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Click for PLASTIC AVOIDANCE parts two, threefive and six 😀

Plastic Avoidance: Part 3

Real Food

Once you’ve accepted that you can’t always get organic, it’s not difficult to avoid plastic.  If you can’t find enough loose produce at your usual supermarket, find out if there’s a good old fashioned market in your town.  We’ve found one which is just a big fruit and veg stall in the town centre, once or twice a week.  The guys who run it are really friendly, they sell quality seasonal fruit and vegetables, provide small (compostable) paper bags to fill, and it’s very good value for money – much better even than the supermarkets.  Just take your own shopping bags and get them to weigh as much as you need.  We bought a big 12.5 kg sack of Desiree potatoes from them for just £5!

We also have a health food shop not too far away which sells a small selection of loose organic produce which is great although we can’t get there every week.

Or you might be able to find a local organic produce grower who operates a veg box scheme whereby you order a weekly veg box from them and they deliver it to your door.  They will be happy to leave the box in a designated safe place if you’re going to be out and you’ll get a great selection of whatever is in season. The soil Association will help you find a scheme near you 🙂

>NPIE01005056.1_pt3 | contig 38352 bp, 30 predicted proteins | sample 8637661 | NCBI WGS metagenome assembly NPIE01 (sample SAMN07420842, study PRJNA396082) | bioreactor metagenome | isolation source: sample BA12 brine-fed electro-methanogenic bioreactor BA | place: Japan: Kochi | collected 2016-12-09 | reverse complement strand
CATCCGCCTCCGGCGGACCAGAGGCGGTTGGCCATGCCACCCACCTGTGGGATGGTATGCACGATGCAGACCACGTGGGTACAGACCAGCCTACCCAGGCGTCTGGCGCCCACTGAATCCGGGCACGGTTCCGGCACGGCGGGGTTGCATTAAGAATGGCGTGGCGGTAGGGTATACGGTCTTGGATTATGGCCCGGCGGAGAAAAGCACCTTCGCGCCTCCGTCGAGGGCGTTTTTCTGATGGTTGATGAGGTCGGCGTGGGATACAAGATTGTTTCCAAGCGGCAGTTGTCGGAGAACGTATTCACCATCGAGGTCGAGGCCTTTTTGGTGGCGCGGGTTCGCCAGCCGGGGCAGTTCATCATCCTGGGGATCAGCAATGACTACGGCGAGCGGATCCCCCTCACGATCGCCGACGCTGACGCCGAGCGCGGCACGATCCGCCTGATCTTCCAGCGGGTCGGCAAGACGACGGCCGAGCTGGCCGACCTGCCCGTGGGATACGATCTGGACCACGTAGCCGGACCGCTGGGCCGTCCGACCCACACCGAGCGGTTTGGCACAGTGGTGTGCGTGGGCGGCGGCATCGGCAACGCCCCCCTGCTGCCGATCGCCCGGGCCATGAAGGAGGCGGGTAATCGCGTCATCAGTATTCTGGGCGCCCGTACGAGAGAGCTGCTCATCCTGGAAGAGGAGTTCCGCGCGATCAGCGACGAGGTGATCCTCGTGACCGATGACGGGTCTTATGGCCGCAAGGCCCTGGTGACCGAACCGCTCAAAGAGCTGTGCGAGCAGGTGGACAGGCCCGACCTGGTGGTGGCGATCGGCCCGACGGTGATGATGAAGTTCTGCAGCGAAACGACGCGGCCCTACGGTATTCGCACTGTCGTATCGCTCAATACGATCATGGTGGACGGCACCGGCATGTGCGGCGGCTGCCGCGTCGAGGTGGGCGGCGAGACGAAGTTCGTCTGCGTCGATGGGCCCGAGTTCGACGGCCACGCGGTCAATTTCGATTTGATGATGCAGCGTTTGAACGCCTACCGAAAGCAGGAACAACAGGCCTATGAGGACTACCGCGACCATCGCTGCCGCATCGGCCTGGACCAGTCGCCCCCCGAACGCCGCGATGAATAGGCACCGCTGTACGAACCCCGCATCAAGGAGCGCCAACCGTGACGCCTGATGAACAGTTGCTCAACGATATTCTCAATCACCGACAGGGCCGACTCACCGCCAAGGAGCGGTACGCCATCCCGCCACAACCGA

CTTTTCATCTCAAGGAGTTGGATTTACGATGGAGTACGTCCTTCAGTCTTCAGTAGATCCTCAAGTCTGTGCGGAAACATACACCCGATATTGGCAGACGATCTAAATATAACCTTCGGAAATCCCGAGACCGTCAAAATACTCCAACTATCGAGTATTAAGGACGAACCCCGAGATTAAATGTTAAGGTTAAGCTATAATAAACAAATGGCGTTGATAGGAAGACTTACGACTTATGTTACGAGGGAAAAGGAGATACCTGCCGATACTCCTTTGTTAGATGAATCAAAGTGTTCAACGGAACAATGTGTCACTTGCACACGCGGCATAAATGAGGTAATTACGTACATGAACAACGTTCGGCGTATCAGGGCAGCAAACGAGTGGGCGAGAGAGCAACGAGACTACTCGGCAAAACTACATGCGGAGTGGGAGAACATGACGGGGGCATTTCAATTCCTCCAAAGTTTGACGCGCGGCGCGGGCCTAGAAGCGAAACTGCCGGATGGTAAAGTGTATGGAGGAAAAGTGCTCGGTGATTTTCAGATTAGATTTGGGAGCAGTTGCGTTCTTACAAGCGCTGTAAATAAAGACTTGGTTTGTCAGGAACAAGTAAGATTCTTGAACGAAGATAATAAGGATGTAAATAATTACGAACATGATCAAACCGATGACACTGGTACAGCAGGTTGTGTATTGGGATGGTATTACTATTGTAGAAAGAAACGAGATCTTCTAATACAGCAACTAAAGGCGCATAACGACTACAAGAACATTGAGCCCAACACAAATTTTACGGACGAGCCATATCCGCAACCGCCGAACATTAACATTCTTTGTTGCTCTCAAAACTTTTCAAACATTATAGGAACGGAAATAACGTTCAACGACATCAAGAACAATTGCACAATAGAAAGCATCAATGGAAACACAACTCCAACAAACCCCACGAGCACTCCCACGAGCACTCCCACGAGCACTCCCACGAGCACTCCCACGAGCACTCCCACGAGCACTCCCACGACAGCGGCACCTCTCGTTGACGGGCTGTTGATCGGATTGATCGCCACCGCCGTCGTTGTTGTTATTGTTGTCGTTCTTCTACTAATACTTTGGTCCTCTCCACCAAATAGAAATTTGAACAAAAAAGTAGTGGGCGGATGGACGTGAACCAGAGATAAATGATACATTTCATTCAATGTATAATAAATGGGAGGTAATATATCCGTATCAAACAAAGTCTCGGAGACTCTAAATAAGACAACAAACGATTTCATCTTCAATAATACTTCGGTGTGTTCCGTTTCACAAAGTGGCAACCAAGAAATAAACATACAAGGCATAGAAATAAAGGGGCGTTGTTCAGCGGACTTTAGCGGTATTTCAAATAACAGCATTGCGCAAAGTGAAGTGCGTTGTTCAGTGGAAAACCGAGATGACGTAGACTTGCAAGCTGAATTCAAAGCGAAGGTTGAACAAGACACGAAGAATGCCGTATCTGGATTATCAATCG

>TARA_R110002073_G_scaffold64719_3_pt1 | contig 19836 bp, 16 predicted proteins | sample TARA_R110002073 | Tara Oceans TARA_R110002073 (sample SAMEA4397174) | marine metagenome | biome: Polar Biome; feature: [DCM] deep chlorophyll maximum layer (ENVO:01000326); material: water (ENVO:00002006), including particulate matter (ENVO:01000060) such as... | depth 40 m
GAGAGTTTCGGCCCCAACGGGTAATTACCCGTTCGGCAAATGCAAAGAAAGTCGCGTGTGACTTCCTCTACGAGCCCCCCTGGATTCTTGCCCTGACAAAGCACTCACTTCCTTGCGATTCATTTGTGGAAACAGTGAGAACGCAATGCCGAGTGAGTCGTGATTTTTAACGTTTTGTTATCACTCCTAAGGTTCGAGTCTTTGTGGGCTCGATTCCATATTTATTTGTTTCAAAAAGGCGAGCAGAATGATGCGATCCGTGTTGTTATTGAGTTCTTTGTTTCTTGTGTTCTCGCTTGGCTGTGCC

As for other necessary staples – you can probably get most of them in glass jars or tins.  We used to buy lentils, sultanas, pasta, tofu, cereal etc etc in plastic packets because we thought we couldn’t avoid it, but now we’re getting our lentils in tins and we’ll manage without cereal, pasta and dried fruit.  We buy organic oats in paper bags and I’ll mix them with fresh fruit for my breakfast instead of sultanas.  If we need tofu we’ll get it in tetra paks.  I know tetra paks are coated in plastic so I’m not happy with that idea but it seems to be the best option we’ve got at this point.  The cartons are 75% paperboard, according to their website, the plastic on them is very very thin, much less plastic than an actual plastic container, and tetra paks are completely recyclable.

Things like vinegar, ketchup and oil are easy to get in glass bottles, although sadly I don’t think there’s any way of avoiding the plastic pouring spout they put in the oil bottles.  But I always think, even if everything is not as perfect as you’d like it to be, the world would be a better place if everyone at least did this.  If the only plastic going into someone’s recycling, or landfill, was a couple of plastic pouring spouts and a few tetra paks every fortnight, that would be pretty good going.  Same goes for things like cocoa powder and gravy granules – they come in cardboard tubs with metal bottoms and a plastic lid.  Sometimes mostly plastic-free is the best you can do.